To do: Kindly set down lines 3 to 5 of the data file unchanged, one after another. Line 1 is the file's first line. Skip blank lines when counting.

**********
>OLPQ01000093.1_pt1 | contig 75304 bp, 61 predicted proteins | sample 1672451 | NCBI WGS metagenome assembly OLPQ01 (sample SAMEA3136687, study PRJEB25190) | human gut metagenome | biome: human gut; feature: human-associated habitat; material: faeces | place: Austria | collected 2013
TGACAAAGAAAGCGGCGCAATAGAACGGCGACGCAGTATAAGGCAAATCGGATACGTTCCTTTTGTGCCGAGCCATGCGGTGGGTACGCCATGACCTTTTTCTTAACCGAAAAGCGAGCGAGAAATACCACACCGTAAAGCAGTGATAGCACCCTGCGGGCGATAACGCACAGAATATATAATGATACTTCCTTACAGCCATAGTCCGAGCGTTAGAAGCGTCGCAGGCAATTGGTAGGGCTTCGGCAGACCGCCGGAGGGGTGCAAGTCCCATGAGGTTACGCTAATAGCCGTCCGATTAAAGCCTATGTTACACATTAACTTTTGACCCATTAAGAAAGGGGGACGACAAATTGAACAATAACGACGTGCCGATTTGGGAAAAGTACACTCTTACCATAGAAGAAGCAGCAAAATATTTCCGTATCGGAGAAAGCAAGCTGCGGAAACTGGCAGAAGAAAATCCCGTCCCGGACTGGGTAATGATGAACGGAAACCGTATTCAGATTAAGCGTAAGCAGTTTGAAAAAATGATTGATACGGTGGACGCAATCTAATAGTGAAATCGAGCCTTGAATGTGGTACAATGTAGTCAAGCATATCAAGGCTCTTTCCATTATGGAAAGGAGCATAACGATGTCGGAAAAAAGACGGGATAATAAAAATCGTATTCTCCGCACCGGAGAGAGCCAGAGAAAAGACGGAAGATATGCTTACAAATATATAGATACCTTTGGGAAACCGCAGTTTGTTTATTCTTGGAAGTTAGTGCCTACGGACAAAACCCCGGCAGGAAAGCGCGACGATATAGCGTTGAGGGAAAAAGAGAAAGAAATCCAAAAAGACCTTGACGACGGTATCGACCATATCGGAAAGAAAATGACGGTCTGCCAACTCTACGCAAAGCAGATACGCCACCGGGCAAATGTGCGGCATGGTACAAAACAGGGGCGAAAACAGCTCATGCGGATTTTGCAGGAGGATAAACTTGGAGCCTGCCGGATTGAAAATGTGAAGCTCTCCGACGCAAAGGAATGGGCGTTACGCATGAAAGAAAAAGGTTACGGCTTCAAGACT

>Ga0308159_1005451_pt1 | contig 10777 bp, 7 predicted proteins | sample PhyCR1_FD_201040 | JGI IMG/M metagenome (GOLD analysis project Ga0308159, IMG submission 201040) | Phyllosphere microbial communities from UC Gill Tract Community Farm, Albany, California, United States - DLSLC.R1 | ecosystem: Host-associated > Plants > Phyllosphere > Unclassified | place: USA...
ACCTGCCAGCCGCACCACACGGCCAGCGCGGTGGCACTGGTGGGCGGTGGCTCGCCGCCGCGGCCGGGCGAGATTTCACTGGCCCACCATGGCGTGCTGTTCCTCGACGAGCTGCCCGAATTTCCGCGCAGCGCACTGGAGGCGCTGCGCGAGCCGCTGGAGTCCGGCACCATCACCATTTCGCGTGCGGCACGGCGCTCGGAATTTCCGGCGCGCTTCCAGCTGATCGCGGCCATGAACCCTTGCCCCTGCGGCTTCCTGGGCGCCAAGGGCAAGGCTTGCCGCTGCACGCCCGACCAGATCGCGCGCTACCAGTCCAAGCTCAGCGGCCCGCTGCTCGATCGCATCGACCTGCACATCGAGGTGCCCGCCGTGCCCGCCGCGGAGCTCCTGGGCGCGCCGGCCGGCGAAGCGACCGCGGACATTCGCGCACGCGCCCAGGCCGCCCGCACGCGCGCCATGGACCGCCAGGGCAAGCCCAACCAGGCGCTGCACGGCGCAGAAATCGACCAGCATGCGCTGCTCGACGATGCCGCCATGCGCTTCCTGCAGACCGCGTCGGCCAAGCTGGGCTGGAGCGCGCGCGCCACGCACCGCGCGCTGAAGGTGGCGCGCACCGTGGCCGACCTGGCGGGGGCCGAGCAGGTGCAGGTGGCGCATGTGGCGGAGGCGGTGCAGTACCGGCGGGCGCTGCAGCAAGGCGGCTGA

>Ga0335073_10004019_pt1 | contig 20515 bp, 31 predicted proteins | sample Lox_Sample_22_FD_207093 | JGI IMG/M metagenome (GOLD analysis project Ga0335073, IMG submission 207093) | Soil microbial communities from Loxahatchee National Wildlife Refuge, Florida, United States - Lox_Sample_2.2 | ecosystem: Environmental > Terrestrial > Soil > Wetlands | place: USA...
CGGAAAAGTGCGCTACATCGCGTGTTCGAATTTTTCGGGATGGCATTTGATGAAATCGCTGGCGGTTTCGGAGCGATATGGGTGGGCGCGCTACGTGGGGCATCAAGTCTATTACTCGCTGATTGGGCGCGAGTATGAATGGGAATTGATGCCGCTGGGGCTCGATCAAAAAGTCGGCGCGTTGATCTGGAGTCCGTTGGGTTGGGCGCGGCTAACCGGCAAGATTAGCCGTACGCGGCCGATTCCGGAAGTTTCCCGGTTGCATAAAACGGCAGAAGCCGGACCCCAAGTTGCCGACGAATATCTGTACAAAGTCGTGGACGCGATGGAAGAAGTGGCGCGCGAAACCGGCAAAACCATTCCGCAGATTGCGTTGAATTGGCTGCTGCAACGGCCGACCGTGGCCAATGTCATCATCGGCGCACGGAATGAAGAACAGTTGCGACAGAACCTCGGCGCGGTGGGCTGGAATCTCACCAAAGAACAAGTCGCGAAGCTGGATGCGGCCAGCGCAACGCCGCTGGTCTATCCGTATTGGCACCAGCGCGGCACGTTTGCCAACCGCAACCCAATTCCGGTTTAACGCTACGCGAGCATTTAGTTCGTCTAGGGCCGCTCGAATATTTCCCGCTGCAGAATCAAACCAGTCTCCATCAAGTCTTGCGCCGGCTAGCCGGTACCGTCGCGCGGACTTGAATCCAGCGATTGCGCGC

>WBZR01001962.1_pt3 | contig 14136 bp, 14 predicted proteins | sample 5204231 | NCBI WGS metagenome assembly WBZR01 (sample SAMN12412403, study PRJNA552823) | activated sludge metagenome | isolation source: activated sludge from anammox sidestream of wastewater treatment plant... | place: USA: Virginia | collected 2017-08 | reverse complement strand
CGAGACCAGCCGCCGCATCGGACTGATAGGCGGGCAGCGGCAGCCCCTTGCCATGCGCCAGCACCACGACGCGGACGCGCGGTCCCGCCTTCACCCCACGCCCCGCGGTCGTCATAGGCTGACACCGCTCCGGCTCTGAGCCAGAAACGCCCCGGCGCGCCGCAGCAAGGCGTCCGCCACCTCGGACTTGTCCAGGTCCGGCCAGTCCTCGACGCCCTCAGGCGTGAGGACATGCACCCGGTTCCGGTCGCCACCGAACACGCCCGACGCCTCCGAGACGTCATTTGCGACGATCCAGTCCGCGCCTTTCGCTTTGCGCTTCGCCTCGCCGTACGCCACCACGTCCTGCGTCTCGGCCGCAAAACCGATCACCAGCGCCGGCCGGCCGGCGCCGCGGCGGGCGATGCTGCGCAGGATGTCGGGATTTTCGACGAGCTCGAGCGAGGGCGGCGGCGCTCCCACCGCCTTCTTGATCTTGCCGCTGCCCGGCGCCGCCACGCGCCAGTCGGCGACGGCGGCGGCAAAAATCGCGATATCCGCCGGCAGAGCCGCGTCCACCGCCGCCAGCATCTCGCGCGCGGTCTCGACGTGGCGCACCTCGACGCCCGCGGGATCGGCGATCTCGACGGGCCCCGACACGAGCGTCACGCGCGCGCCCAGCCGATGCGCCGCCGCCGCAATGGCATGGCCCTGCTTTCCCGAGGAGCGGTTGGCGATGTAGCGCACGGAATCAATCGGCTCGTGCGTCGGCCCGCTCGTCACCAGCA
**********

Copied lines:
>Ga0308159_1005451_pt1 | contig 10777 bp, 7 predicted proteins | sample PhyCR1_FD_201040 | JGI IMG/M metagenome (GOLD analysis project Ga0308159, IMG submission 201040) | Phyllosphere microbial communities from UC Gill Tract Community Farm, Albany, California, United States - DLSLC.R1 | ecosystem: Host-associated > Plants > Phyllosphere > Unclassified | place: USA...
ACCTGCCAGCCGCACCACACGGCCAGCGCGGTGGCACTGGTGGGCGGTGGCTCGCCGCCGCGGCCGGGCGAGATTTCACTGGCCCACCATGGCGTGCTGTTCCTCGACGAGCTGCCCGAATTTCCGCGCAGCGCACTGGAGGCGCTGCGCGAGCCGCTGGAGTCCGGCACCATCACCATTTCGCGTGCGGCACGGCGCTCGGAATTTCCGGCGCGCTTCCAGCTGATCGCGGCCATGAACCCTTGCCCCTGCGGCTTCCTGGGCGCCAAGGGCAAGGCTTGCCGCTGCACGCCCGACCAGATCGCGCGCTACCAGTCCAAGCTCAGCGGCCCGCTGCTCGATCGCATCGACCTGCACATCGAGGTGCCCGCCGTGCCCGCCGCGGAGCTCCTGGGCGCGCCGGCCGGCGAAGCGACCGCGGACATTCGCGCACGCGCCCAGGCCGCCCGCACGCGCGCCATGGACCGCCAGGGCAAGCCCAACCAGGCGCTGCACGGCGCAGAAATCGACCAGCATGCGCTGCTCGACGATGCCGCCATGCGCTTCCTGCAGACCGCGTCGGCCAAGCTGGGCTGGAGCGCGCGCGCCACGCACCGCGCGCTGAAGGTGGCGCGCACCGTGGCCGACCTGGCGGGGGCCGAGCAGGTGCAGGTGGCGCATGTGGCGGAGGCGGTGCAGTACCGGCGGGCGCTGCAGCAAGGCGGCTGA

>Ga0335073_10004019_pt1 | contig 20515 bp, 31 predicted proteins | sample Lox_Sample_22_FD_207093 | JGI IMG/M metagenome (GOLD analysis project Ga0335073, IMG submission 207093) | Soil microbial communities from Loxahatchee National Wildlife Refuge, Florida, United States - Lox_Sample_2.2 | ecosystem: Environmental > Terrestrial > Soil > Wetlands | place: USA...